Many therapists operate on what may be characterized as the root cause hypothesis. That’s the notion that inside every addict or alcoholic there exists an emotional root cause for that person’s addiction– something in their experience, however remote, that’s driving their substance use. The therapist assumes that if the root cause can be identified, it can then be ‘dealt with’ in therapy, to the point where the patient’s desire for substances is reduced or goes away entirely.
It’s the foundation of many psychodynamic approaches. Sometimes the root cause is believed to be trauma, or something about the ‘family of origin’. The therapist presumes it exists and sets out, through therapy, to uncover it– much like Sherlock Holmes on a case.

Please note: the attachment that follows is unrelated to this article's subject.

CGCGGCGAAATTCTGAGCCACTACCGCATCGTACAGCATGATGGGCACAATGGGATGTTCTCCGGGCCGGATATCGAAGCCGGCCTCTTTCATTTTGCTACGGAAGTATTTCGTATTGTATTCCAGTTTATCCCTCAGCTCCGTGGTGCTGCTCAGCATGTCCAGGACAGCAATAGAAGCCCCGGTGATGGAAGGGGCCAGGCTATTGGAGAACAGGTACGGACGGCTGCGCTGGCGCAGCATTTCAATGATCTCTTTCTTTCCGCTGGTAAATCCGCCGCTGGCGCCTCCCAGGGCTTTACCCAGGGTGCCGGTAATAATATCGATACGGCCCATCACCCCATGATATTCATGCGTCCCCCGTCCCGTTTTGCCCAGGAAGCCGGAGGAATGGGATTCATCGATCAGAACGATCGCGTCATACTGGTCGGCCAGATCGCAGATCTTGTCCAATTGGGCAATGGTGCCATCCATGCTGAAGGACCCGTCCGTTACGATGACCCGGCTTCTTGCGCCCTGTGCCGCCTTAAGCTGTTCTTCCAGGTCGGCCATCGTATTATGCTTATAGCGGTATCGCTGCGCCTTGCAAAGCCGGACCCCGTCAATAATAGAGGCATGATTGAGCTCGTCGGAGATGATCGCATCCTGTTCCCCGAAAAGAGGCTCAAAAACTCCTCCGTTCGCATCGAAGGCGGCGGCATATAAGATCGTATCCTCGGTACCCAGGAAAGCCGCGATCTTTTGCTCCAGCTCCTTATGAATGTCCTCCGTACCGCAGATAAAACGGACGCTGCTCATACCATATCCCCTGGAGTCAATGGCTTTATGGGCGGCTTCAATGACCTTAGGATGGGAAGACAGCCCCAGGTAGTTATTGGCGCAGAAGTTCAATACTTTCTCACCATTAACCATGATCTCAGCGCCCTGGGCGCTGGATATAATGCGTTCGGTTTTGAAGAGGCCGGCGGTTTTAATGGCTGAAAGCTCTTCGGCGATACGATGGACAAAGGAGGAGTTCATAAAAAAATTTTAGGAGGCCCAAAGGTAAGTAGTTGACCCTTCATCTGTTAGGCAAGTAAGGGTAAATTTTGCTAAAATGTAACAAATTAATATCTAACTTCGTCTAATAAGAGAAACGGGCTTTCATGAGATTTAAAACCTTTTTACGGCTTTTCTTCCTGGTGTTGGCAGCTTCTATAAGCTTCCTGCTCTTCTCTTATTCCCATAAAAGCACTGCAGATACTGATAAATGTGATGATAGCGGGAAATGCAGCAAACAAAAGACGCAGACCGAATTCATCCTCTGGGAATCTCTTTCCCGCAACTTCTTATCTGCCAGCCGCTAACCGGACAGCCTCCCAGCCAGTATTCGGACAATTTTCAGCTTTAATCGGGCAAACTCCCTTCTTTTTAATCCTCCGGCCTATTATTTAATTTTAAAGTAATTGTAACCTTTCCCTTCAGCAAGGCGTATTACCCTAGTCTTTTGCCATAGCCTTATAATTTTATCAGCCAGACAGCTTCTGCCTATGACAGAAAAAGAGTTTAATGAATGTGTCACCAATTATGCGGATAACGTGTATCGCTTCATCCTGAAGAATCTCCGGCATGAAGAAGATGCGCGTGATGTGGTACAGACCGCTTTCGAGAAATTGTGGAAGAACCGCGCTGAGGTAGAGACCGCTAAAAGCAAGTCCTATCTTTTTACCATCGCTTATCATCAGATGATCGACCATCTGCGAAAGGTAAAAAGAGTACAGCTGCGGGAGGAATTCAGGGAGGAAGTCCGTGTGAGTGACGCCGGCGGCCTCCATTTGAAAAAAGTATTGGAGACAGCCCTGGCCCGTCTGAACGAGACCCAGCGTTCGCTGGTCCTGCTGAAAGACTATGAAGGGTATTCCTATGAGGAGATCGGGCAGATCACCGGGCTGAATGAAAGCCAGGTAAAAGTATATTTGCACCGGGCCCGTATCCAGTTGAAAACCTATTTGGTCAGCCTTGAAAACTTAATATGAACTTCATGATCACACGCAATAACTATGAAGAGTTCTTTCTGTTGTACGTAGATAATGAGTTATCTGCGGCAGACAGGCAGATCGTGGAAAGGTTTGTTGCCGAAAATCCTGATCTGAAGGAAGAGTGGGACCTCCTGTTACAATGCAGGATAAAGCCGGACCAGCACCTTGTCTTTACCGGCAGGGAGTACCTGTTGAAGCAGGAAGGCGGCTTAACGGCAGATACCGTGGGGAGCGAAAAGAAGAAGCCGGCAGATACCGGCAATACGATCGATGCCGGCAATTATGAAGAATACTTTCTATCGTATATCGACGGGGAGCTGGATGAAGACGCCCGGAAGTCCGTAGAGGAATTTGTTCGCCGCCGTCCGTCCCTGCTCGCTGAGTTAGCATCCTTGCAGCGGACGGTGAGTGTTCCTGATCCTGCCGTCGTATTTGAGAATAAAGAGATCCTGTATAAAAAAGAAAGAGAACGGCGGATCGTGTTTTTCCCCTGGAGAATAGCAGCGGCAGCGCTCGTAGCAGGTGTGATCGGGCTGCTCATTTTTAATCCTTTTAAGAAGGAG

On one occasion, I observed a therapist working with a patient who’d come for treatment of PTSD. The patient, an alcoholic, had been successfully sober for two years. “Yes, but have you understood why you drank?” the therapist wanted to know. The patient shrugged. “I’m an alcoholic– and I don’t drink anymore. I’m OK with that,” she explained.
But the therapist wasn’t. “You must understand the root cause of your drinking,” she insisted.
Translation: Patient’s experience doesn’t fit therapist’s belief system, so therapist rejects it.
We’re all attracted on some level to the idea of exploring our own personal mystery. For some of us, the pot of gold is the possibility of a single explanation for who we are. But maybe there isn’t one. Complex behaviors often require complex explanations. And it’s not like there’s a CCTV camera in our heads that recorded our existence so we can go back and check it for evidence.
Maybe some of us will come away feeling that we’ve identified a root cause for our problems — but most of us won’t.
To me, it’s more a deep-sea treasure hunt than a detective novel. Sometimes the map is wrong, and the treasure just wasn’t there.